Sixers have three ways to fix their problems
The Sixers' situation is not hopeless, with the draft, free agency and trades providing help to solve their woes.
IF THERE IS something we have learned about Sixers president/general manager Sam Hinkie, it is that he has been true to his word that he operates out of the spotlight and gives little hint to what his next move will be.
So as Hinkie prepares for the next phases of the Sixers' reclamation project this summer, there will be plenty of rumor and speculation about what he will or will not do, but we're not likely to know what he has done until it actually hits the transaction wire.
That said, when a team performs as poorly as the Sixers, who suffered their 14th consecutive loss on Sunday, thinking about how they can improve for the future is more interesting.
With that in mind, let's speculate for fun. Call it musing amid losing.
Just like any other summer, there will be three primary ways for the Sixers to improve their D-League quality roster - the draft, free agency and trades.
* The 2014 NBA draft: The recent trend concerning this summer's draft has been to downgrade it from the massive original declaration that it would be a generational-type, as in 2003, which produced superstars LeBron James, Carmelo Anthony, Dwyane Wade and Chris Bosh.
Boston Celtics president of basketball operations Danny Ainge claims it is "top-heavy."
Frankly, I can't think of an NBA draft that was not "top-heavy."
The last draft to produce three Hall of Fame players was 1987, with David Robinson, Scottie Pippen and Reggie Miller.
The drafts in 2003 and 1996 (Kobe Bryant, Allen Iverson, Ray Allen) are likely the only ones since that will produce three Hall of Famers.
Considering it is improbable that the Sixers will win more than four of their final 22 games, the worst they will do is get the No. 5 pick, and that's in the unlikely event that other teams get more pingpong balls.
From that position, if Hinkie makes the right pick, the 2014 draft will deliver a franchise-altering player to the Sixers.
If Kansas University freshman swingman Andrew Wiggins is on the board wherever the Sixers pick, even No.1 overall, that's whom I'm taking.
Wiggins, who has averaged 16.3 points and 5.9 rebounds in 29 NCAA games, has not done enough to live up to the hype that touted him as the next James. Realistically who could have? Still, the 6-8 athletic forward has the highest ceiling of any prospect.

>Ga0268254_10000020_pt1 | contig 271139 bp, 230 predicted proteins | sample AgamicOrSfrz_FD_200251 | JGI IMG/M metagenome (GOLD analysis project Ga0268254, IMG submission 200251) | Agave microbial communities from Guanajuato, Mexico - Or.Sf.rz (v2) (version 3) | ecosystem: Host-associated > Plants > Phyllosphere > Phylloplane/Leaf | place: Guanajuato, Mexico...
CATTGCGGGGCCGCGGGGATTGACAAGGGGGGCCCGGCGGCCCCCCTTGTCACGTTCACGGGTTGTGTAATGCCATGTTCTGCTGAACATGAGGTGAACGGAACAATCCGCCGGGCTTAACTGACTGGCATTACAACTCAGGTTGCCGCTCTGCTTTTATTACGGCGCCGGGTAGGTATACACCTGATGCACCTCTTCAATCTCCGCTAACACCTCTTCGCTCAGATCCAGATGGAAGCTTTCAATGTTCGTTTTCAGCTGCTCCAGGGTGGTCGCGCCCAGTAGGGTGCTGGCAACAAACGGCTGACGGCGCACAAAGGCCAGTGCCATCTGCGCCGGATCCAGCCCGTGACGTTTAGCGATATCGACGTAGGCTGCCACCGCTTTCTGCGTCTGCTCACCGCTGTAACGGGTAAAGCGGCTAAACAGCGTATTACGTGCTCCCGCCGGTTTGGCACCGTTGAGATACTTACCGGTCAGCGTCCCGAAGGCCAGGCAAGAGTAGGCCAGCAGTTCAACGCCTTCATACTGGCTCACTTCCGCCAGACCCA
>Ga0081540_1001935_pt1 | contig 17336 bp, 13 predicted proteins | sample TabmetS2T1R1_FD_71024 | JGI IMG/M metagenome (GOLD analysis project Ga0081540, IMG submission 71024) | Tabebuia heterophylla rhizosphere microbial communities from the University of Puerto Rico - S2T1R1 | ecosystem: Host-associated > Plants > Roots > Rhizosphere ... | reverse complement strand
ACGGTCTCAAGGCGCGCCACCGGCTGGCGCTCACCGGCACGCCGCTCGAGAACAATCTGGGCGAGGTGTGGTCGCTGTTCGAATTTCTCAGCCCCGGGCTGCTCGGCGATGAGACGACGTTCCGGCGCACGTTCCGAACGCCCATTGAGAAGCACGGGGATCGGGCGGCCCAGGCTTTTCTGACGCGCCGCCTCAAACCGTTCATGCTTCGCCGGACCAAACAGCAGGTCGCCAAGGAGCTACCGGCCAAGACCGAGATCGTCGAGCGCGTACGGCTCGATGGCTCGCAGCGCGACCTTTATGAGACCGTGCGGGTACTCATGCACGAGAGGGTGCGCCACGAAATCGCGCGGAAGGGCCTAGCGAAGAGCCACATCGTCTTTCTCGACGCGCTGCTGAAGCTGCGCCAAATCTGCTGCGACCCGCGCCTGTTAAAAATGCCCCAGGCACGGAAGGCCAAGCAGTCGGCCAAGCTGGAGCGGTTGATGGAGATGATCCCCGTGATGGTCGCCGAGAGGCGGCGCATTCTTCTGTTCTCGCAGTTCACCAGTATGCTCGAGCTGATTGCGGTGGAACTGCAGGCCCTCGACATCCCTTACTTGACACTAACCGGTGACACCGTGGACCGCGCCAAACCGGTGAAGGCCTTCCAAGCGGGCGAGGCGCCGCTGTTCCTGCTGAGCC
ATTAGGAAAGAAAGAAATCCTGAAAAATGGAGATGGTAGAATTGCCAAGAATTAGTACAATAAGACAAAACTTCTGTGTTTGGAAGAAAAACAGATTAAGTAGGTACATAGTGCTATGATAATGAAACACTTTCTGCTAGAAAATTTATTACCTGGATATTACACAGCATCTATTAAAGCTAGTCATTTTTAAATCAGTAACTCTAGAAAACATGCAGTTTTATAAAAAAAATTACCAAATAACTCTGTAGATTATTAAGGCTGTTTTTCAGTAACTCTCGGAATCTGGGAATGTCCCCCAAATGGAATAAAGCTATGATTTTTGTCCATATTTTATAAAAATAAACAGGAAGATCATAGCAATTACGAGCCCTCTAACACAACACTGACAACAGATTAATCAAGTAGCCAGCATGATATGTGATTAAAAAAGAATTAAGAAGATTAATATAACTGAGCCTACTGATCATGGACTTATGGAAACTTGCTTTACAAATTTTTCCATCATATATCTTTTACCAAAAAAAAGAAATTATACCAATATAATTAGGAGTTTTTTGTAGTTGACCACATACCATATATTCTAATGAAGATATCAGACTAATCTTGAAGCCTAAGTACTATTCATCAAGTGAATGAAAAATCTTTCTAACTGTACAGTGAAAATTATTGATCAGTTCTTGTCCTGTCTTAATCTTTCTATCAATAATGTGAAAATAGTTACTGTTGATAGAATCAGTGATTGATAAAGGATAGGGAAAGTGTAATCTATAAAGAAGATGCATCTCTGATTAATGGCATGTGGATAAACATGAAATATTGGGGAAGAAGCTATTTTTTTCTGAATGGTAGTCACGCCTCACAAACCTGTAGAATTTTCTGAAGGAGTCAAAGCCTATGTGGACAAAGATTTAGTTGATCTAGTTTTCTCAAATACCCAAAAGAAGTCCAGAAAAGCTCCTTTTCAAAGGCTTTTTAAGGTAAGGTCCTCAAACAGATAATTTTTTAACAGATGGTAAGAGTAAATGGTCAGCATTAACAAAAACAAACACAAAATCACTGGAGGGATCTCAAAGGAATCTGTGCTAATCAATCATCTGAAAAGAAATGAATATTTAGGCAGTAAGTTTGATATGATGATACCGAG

As a 7-footer, Kansas center Joel Embiid is seen by many as first overall, but the Sixers traded All-Star Jrue Holiday for rookie Nerlens Noel, who projects similar to Embiid.
Besides, no matter what Embiid, Duke forward Jabari Parker, Oklahoma State guard Marcus Smart, Kentucky big man Julius Randle or Australia guard Dante Exum ultimately become, if Wiggins ends up being close to the next James or Kobe Bryant, do you want to be the general manager who passed on him?
* Free agency. Hinkie will have a ton of salary-cap space going into free agency. The problem is that few free agents this summer fit the Sixers' current state.
If James opts out of his contract in Miami and wants to save Philadelphia, throw Fort Knox at him.
But short of that, none of the other stars who could be unrestricted free agents - Anthony, Wade, Bosh, Luol Deng, Rudy Gay - would alter the Sixers enough to warrant scrapping long-range building.
Ideally, the Sixers need an All-Star-level free agent who is young enough to still be in his prime if and when things come together two or three seasons from now.
Finding an available player like that is like finding a top-of-the-rotation lefthanded pitcher.
The Sixers will have to overpay to get any good free agent to come to a bad situation. Who would be worth doing that for?
Indiana shooting guard Lance Stephenson, 23, is the best unrestricted free-agent option. But are his career-high 14.2 points, 7.4 rebounds and 5.1 assists statistics of a breakout season or a contract-year one?
Utah Jazz restricted free-agent, 23-year-old guard/small forward Gordon Hayward (16.0 points, 5.5 rebounds, 5.1 assists) would be a nice get. But he will be in high demand, causing a bidding war that will cost a lot more than normal market value to keep the Jazz from matching an offer.
When you realize departed Sixer Evan Turner is rated as a top-15 free agent, this looks more like an option for role players than for a star.
* Trades. It's always silly to discuss summer trades before a season has ended. Only one team will win the championship and that will cause a lot of contenders to re-evaluate their situation.
Come draft night, trades that you might not think were possible could happen - see Holiday for Noel and a first-round draft pick.
If Hinkie is correct about the value of the multiple second-round picks and salary-cap space he has acquired, the Sixers are positioned to potentially make a nice trade.
Just to throw one out for fun: The New Orleans Pelicans have more than $25 million committed next season to players who are blocking each other. Either 25-year-old guard Eric Gordon ($14.8 million) or 24-year-old guard/forward Tyreke Evans ($10.7 million) will likely be available for a trade.
Considering Evans was just signed as a free agent, the Pelicans might deal Gordon, whose career average of 17.6 points would look nice in a long-term backcourt with Sixers rookie point guard Michael Carter-Williams.
The Pelicans need a productive and professional veteran who can help propel them into the playoffs.
Sixers forward Thaddeus Young ($9.1 million) as the headline piece in a trade for Gordon would make NBA sense for the City of Brotherly Love and The Big Easy.